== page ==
The Canadian government, led by Interior Minister James Moore, is moving to compel TV providers to allow customers to purchase channels individually, rather than forcing them to purchase bundled packages.
“We don’t think it’s right for Canadians to have to pay for bundled television channels that they don’t watch,” Moore told Reuters.
On the surface, this sounds pretty great, especially for those who tend to stick with their 10-or-so favorite channels and eschew the other 290 included in their expensive bundled package. Plus, it sounds like a great way for cable providers to take a step into the 21st century and possibly regain some hold over the folks who are ditching cable for streaming services in increasing numbers.
Unfortunately, as several publications have pointed out, cable providers being forced to offer channels individually isn’t quite as wonderful for consumers as it seems. The main reason is obvious: providers aren’t going to eat the lost revenue – they’re going to make up for it somehow. Plus, it would decrease diversity in programming because less profitable channels that are currently being carried by bundles are going to be dropped in favor of sure bets.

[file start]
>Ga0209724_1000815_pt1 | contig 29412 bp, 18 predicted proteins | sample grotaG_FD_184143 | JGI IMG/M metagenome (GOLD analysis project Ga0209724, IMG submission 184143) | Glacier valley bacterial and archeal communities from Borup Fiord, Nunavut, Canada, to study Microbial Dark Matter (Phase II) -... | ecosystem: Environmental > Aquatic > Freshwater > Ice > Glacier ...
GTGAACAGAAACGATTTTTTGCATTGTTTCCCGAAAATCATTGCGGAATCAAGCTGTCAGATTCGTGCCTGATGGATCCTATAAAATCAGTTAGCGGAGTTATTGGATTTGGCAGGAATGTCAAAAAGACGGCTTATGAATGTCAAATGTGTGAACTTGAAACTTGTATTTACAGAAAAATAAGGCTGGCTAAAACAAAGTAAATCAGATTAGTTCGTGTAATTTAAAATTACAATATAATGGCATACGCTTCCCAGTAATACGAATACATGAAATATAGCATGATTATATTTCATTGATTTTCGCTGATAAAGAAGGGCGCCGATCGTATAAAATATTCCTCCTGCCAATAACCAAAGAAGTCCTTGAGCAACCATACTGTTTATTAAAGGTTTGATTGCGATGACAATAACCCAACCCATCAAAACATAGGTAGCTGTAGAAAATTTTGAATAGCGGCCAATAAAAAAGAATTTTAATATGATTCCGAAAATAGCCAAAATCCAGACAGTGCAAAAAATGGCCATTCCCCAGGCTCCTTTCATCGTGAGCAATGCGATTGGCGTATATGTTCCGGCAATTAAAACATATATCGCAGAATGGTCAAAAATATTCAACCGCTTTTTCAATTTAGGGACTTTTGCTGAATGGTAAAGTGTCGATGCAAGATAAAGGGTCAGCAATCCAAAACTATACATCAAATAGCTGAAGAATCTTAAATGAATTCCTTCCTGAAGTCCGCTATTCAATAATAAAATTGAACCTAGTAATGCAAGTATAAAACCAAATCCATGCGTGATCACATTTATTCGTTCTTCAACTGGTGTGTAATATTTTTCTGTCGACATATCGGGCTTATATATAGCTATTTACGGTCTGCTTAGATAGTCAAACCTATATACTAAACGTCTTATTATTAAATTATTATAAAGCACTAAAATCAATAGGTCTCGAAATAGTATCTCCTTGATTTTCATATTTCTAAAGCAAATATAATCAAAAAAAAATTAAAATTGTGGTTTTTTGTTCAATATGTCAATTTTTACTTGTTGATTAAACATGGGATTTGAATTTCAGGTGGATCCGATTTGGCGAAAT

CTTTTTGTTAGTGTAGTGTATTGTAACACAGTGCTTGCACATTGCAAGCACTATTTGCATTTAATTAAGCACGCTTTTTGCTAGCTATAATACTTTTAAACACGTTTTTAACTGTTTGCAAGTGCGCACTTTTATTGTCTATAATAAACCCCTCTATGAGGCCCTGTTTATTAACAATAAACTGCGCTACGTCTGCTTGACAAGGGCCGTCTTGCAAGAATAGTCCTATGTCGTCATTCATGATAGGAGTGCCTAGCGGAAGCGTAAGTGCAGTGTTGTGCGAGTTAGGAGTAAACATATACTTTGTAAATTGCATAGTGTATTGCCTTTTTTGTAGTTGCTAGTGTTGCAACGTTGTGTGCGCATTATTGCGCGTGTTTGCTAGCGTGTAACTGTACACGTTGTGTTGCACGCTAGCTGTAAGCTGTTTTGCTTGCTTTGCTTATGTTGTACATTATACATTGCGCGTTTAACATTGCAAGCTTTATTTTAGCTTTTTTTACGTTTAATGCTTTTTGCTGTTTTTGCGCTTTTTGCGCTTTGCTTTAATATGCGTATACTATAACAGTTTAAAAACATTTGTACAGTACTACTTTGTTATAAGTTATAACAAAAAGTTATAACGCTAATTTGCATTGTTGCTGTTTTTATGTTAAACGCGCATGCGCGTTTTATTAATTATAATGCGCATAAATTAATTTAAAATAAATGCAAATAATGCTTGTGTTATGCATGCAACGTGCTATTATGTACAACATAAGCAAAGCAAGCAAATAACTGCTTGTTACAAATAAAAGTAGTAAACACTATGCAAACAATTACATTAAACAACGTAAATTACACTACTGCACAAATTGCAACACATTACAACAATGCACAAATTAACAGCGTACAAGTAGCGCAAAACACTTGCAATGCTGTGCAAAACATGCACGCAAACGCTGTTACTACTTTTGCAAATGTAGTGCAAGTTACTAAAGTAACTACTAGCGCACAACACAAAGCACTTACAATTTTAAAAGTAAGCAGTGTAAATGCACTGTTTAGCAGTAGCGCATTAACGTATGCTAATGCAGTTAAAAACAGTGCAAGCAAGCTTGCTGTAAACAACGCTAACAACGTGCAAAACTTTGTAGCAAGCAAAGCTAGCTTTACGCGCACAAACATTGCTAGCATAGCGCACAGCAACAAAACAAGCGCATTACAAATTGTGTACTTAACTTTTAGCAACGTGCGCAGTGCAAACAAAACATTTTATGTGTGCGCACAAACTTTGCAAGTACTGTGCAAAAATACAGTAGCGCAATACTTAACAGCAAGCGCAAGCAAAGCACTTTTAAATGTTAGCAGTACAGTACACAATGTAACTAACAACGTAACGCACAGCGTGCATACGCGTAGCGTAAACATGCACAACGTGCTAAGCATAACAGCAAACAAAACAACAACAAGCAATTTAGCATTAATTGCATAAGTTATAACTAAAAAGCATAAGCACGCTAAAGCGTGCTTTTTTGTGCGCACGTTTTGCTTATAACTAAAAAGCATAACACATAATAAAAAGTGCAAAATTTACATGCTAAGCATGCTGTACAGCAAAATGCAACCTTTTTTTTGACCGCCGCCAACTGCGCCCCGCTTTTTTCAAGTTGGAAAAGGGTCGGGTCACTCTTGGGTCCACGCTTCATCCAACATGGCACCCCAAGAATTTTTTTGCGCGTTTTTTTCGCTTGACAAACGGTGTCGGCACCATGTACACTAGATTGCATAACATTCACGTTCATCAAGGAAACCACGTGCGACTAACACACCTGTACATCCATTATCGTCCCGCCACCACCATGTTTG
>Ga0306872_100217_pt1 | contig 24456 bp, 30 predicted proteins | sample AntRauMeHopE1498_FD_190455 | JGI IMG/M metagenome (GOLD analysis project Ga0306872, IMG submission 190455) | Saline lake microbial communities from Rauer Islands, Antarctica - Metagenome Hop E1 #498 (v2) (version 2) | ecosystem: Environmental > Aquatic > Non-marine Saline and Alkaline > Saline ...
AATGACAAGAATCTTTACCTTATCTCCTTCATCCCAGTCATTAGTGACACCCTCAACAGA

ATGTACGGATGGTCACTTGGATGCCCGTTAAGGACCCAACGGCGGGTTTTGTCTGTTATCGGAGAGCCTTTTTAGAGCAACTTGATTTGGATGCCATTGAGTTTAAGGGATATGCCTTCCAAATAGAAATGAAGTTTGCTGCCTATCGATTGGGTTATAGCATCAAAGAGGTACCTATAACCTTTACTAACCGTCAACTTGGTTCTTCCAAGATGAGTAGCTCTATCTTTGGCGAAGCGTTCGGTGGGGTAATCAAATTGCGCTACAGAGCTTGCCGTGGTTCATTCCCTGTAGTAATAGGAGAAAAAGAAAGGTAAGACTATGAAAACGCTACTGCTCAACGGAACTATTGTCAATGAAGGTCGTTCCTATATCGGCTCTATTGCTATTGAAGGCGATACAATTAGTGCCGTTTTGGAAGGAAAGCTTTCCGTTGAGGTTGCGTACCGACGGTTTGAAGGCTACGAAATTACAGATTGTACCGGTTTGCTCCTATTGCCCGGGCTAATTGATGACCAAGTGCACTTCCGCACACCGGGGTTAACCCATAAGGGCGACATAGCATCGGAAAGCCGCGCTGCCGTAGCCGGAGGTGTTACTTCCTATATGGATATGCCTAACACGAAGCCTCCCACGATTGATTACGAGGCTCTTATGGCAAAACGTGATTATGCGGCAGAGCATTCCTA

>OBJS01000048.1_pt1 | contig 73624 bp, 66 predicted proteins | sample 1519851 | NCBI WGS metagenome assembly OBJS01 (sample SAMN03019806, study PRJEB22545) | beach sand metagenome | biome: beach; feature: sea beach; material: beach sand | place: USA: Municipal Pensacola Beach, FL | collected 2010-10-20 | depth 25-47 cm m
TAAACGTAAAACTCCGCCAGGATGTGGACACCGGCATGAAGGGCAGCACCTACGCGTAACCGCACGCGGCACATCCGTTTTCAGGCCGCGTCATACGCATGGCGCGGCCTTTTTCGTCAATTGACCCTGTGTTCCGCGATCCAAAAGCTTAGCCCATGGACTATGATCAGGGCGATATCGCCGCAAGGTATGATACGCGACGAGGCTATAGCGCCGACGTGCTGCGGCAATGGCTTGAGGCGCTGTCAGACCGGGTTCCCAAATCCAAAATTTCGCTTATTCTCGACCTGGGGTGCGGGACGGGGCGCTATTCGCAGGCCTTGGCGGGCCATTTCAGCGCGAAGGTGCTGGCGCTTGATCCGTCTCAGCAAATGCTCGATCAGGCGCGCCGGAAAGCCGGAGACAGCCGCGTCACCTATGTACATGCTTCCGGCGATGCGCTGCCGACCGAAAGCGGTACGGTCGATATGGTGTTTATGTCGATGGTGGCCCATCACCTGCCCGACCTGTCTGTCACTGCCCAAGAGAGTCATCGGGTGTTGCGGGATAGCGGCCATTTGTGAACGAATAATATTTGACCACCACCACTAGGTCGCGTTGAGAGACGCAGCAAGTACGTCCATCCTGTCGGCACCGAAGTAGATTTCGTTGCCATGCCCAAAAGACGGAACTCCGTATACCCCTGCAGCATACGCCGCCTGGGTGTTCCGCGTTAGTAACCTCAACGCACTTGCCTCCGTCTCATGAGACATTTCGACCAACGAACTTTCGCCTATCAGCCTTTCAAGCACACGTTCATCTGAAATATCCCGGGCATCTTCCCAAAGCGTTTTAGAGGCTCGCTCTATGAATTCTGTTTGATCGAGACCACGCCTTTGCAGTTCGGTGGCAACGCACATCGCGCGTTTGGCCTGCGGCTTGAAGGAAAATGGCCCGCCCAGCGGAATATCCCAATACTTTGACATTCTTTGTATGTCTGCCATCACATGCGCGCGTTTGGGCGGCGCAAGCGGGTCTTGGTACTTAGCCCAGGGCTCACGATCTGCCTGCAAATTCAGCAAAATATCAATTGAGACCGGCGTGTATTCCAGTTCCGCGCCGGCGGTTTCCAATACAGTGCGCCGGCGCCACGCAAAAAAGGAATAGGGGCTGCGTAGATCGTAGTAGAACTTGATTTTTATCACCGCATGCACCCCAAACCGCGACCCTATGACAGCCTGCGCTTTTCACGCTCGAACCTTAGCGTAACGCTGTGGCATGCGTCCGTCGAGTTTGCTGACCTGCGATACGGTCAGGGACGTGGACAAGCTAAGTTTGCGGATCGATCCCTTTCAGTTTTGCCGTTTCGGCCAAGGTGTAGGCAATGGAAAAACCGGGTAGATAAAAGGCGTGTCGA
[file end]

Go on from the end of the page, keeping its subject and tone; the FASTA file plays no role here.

According to a study published this summer by Needham Insights, half the industry’s revenue — about $70 billion — would disappear if people didn’t have to pay for bundled television. The firm thinks only 20 stations would survive the fallout.
“Consumers in most à la carte models end up paying more or less the same as what they were paying before, and all they have to show for it is that now they have fewer channels,” MoffettNathanson research analyst Craig Moffett told [the Globe and Mail].
Yep, looks like I’m sticking with streaming television.